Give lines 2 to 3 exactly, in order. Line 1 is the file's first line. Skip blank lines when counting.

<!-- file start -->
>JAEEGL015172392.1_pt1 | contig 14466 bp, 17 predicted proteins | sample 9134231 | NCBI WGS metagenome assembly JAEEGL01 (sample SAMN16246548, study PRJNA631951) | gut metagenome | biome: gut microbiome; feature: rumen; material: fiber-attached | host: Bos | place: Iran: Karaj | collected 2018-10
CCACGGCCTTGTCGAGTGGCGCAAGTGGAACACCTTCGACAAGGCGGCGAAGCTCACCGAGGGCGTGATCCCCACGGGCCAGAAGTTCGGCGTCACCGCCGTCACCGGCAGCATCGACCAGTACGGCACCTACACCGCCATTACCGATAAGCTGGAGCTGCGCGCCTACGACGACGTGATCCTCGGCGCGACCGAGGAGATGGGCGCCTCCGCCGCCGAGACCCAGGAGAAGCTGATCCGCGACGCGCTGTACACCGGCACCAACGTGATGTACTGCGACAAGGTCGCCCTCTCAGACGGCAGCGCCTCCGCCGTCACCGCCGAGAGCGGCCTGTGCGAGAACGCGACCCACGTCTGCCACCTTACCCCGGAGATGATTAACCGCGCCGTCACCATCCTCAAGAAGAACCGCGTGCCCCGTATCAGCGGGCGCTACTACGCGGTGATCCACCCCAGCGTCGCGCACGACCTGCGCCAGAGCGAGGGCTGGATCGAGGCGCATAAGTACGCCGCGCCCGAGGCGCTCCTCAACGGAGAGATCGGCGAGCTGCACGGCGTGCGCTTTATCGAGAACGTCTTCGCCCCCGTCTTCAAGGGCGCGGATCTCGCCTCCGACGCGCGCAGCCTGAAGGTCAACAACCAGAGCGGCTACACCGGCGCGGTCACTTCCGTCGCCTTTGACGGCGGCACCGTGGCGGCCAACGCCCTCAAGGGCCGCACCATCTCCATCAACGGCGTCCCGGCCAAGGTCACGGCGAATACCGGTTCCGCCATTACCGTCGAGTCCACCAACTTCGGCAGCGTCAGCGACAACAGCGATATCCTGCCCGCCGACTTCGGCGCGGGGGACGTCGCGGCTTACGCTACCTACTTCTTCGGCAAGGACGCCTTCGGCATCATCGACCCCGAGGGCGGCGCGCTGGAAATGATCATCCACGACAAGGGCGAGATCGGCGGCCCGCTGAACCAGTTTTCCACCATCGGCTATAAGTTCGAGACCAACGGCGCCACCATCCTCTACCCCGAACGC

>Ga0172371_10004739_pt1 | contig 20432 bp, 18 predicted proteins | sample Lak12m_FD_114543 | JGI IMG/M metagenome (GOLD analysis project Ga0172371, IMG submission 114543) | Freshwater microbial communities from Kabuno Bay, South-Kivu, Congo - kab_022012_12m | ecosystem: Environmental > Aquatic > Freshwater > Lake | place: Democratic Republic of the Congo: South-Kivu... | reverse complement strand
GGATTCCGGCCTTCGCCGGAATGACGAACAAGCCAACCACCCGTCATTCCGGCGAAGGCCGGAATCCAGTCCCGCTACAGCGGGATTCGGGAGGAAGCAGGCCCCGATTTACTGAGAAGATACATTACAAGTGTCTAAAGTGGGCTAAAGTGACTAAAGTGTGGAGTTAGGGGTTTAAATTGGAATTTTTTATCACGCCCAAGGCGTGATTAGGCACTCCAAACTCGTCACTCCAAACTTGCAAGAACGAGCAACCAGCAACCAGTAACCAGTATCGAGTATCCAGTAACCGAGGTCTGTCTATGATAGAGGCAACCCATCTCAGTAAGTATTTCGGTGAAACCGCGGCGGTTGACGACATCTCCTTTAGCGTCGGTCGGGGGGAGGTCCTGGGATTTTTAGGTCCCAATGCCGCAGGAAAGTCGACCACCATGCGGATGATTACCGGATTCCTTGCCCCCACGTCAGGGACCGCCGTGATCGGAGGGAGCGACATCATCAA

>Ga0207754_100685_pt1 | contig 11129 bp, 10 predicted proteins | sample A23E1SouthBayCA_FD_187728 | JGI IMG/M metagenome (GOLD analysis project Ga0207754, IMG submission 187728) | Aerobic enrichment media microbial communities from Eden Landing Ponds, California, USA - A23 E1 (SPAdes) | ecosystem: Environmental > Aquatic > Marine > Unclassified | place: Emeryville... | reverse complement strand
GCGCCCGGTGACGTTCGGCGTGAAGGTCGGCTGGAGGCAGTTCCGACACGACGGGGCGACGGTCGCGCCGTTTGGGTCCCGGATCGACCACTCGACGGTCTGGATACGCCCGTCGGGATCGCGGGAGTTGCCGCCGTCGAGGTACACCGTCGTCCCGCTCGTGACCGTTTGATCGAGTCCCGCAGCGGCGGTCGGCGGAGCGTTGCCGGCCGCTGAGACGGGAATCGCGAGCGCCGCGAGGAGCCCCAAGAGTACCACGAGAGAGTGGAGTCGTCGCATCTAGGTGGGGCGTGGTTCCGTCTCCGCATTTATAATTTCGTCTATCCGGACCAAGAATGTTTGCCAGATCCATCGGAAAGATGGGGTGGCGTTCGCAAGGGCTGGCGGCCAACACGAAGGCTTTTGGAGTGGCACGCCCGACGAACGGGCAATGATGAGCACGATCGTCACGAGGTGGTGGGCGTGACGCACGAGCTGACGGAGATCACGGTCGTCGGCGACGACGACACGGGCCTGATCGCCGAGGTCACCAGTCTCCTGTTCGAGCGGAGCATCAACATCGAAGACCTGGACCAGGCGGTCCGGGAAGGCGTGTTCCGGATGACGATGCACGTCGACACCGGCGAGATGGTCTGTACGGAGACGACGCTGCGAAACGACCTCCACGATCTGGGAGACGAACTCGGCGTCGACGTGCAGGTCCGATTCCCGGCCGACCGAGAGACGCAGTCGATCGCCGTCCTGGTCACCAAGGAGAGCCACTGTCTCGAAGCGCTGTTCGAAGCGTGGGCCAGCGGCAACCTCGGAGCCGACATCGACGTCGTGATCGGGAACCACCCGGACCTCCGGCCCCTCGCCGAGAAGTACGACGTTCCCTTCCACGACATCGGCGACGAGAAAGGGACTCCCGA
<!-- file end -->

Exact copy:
CCACGGCCTTGTCGAGTGGCGCAAGTGGAACACCTTCGACAAGGCGGCGAAGCTCACCGAGGGCGTGATCCCCACGGGCCAGAAGTTCGGCGTCACCGCCGTCACCGGCAGCATCGACCAGTACGGCACCTACACCGCCATTACCGATAAGCTGGAGCTGCGCGCCTACGACGACGTGATCCTCGGCGCGACCGAGGAGATGGGCGCCTCCGCCGCCGAGACCCAGGAGAAGCTGATCCGCGACGCGCTGTACACCGGCACCAACGTGATGTACTGCGACAAGGTCGCCCTCTCAGACGGCAGCGCCTCCGCCGTCACCGCCGAGAGCGGCCTGTGCGAGAACGCGACCCACGTCTGCCACCTTACCCCGGAGATGATTAACCGCGCCGTCACCATCCTCAAGAAGAACCGCGTGCCCCGTATCAGCGGGCGCTACTACGCGGTGATCCACCCCAGCGTCGCGCACGACCTGCGCCAGAGCGAGGGCTGGATCGAGGCGCATAAGTACGCCGCGCCCGAGGCGCTCCTCAACGGAGAGATCGGCGAGCTGCACGGCGTGCGCTTTATCGAGAACGTCTTCGCCCCCGTCTTCAAGGGCGCGGATCTCGCCTCCGACGCGCGCAGCCTGAAGGTCAACAACCAGAGCGGCTACACCGGCGCGGTCACTTCCGTCGCCTTTGACGGCGGCACCGTGGCGGCCAACGCCCTCAAGGGCCGCACCATCTCCATCAACGGCGTCCCGGCCAAGGTCACGGCGAATACCGGTTCCGCCATTACCGTCGAGTCCACCAACTTCGGCAGCGTCAGCGACAACAGCGATATCCTGCCCGCCGACTTCGGCGCGGGGGACGTCGCGGCTTACGCTACCTACTTCTTCGGCAAGGACGCCTTCGGCATCATCGACCCCGAGGGCGGCGCGCTGGAAATGATCATCCACGACAAGGGCGAGATCGGCGGCCCGCTGAACCAGTTTTCCACCATCGGCTATAAGTTCGAGACCAACGGCGCCACCATCCTCTACCCCGAACGC

>Ga0172371_10004739_pt1 | contig 20432 bp, 18 predicted proteins | sample Lak12m_FD_114543 | JGI IMG/M metagenome (GOLD analysis project Ga0172371, IMG submission 114543) | Freshwater microbial communities from Kabuno Bay, South-Kivu, Congo - kab_022012_12m | ecosystem: Environmental > Aquatic > Freshwater > Lake | place: Democratic Republic of the Congo: South-Kivu... | reverse complement strand